Insights

Avoiding Unnecessary Contractor Risk and other Insights from the 2020 Construction Forecast

The construction industry is full of uncertainties and risk that are out of a contractor's control: rising insurance costs, inherent safety risks, and new digital threats, to name a few. Finding ways to mitigate these risks was the main topic of discussion at the 2020 Construction Forecast, presented by Grassi and Connell Foley this month.

Michael Hochman and William Hughes, two of Grassi's Construction Partners, tackled the industry's biggest areas of risk and exposed the ways contractors are taking on more of it than necessary:

Growing too rapidly – While the growth of your business is an admirable goal, taking on more work than you can handle could have unintended consequences. Know before you bid on a job if you have the systems, employees and finances in place to handle the additional work. Take the time to estimate what the job will cost in both monetary and human capital and assess your lines of credit and cash flow. And while it may be tempting to bring on the latest machinery, equipment or technology to increase your ability to win and complete a job, remember that the bottom line is always more important than the top line. Be realistic – you may find your company is actually more profitable at a lower revenue range without all of the extra expenses and risk.

Not managing change orders – There needs to be adequate levels of oversight over your change orders to ensure they are paid in a timely manner. The longer a change order goes unpaid, the higher the under-billings on the WIP schedule and the greater the likelihood that it will never be paid in full, negatively impacting your bottom line.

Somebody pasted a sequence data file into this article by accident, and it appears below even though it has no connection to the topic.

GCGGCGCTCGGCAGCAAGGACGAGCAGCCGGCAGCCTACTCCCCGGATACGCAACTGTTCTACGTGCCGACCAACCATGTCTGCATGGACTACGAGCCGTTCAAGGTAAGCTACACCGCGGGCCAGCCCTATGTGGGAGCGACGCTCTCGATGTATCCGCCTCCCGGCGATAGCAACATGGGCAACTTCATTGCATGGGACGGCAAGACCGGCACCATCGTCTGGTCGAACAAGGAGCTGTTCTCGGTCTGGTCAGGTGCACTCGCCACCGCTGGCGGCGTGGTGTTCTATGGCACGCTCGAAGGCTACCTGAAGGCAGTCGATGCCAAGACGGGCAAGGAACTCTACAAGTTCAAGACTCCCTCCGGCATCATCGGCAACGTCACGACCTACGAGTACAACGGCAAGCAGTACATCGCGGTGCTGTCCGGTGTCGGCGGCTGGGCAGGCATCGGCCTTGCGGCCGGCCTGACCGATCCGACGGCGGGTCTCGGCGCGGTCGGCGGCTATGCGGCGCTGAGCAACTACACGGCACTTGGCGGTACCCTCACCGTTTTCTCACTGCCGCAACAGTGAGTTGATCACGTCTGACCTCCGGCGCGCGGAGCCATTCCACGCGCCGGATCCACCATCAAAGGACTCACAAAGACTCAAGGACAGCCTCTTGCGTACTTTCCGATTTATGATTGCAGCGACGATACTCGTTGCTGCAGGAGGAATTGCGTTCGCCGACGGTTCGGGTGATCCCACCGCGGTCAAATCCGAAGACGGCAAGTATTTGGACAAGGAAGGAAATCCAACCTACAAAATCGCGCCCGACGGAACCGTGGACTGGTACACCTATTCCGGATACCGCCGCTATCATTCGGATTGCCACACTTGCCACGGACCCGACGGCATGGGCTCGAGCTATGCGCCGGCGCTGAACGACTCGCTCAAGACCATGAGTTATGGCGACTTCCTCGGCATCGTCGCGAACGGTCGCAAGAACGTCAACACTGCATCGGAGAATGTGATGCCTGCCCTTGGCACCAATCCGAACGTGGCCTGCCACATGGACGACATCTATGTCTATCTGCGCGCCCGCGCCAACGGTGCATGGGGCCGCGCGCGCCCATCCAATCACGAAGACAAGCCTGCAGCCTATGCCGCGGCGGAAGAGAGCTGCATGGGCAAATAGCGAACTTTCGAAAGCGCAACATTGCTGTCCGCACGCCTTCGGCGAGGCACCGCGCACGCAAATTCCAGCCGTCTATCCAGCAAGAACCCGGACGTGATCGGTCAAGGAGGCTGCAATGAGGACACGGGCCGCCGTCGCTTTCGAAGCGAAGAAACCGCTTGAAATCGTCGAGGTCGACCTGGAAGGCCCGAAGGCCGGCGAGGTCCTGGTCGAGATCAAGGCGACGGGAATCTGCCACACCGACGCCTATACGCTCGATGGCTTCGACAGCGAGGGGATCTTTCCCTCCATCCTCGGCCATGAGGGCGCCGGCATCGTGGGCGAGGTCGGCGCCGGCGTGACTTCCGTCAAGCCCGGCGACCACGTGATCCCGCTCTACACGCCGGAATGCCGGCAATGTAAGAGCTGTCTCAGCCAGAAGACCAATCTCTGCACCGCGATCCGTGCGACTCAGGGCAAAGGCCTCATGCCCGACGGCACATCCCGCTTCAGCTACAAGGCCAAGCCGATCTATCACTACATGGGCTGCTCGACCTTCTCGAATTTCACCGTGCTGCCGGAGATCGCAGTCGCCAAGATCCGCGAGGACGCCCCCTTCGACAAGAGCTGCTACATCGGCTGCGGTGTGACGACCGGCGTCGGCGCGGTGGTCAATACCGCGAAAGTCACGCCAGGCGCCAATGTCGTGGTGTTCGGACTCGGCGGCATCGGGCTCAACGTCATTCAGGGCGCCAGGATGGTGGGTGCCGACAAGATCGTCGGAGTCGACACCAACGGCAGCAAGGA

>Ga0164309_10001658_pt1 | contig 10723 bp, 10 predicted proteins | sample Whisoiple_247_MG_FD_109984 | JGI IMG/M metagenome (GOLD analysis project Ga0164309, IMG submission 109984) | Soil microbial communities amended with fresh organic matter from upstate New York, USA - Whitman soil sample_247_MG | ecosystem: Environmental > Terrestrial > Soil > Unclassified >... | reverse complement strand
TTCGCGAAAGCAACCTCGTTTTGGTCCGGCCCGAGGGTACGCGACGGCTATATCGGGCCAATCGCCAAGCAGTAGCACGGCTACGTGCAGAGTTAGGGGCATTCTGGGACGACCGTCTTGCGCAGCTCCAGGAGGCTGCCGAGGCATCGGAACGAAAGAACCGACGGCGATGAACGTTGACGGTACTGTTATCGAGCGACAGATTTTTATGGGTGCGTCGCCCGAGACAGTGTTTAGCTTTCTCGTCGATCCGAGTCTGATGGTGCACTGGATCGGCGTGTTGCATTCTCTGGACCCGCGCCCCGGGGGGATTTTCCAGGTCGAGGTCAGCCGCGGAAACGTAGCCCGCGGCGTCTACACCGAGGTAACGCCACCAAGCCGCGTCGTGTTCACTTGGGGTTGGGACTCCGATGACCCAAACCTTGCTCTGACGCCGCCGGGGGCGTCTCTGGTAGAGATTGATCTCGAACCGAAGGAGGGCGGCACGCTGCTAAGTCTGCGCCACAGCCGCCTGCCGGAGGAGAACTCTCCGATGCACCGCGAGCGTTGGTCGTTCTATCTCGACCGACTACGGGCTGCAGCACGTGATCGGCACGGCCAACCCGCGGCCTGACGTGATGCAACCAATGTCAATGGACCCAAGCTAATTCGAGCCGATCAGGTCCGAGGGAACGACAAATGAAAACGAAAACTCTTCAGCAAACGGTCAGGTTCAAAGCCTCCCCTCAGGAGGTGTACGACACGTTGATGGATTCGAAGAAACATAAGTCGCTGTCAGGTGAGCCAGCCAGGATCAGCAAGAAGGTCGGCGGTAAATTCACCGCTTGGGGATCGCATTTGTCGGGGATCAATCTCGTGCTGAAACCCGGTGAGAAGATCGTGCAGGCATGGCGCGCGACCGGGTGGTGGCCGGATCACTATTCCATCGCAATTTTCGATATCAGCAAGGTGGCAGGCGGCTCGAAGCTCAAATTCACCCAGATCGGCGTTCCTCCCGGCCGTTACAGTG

Selecting subcontractors on price alone – General contractors should not only be monitoring their own qualifications for a job, but also how their subcontractors are prioritizing safety, complying with employment law and securing adequate insurance coverage. Your subcontractor's liability could become your liability, so do not make this important decision without doing your due diligence first.

Lack of a succession plan – While not unique to the construction industry, succession planning should be a top concern for every privately held company. It is estimated that only 33% of private companies survive in the second generation, and only 13% of those make it through the third. It's never too early to put a succession plan in place, and it can be modified as your company grows and as family or professional situations change.

Assuming your original cybersecurity measures are still adequate – New cyber threats emerge daily, and no company will ever be 100% protected against unknown digital risks. But making cybersecurity an ongoing process with regular monitoring of your company's vulnerabilities, employee awareness and data backup testing will help you prevent as much risk as possible.

Not keeping up with safety best practices – While the nature of the construction industry brings more safety hazards than most, implementing the latest safety trends can increasingly reduce this area of risk. Enhanced employee training, drug screening, and new technologies that track risky behavior or shoulder some of the more physically challenging work are just a few examples.

Thinking there's nothing you can do about rising insurance costs – Some factors that go into calculating the cost of a contractor's insurance policies, such as the location and type of work performed, cannot be altered. But instilling a more safety-conscious culture is attainable and directly linked to reduced accidents, claims and insurance costs. Employee training and safety awareness need to be conducted regularly and with buy-in and endorsement from the highest levels of your organization.

For more information on mitigating contractor risks and other Construction industry trends, please contact Michael Hochman at mhochman@grassicpas.com or William Hughes at whughes@grassicpas.com.
 
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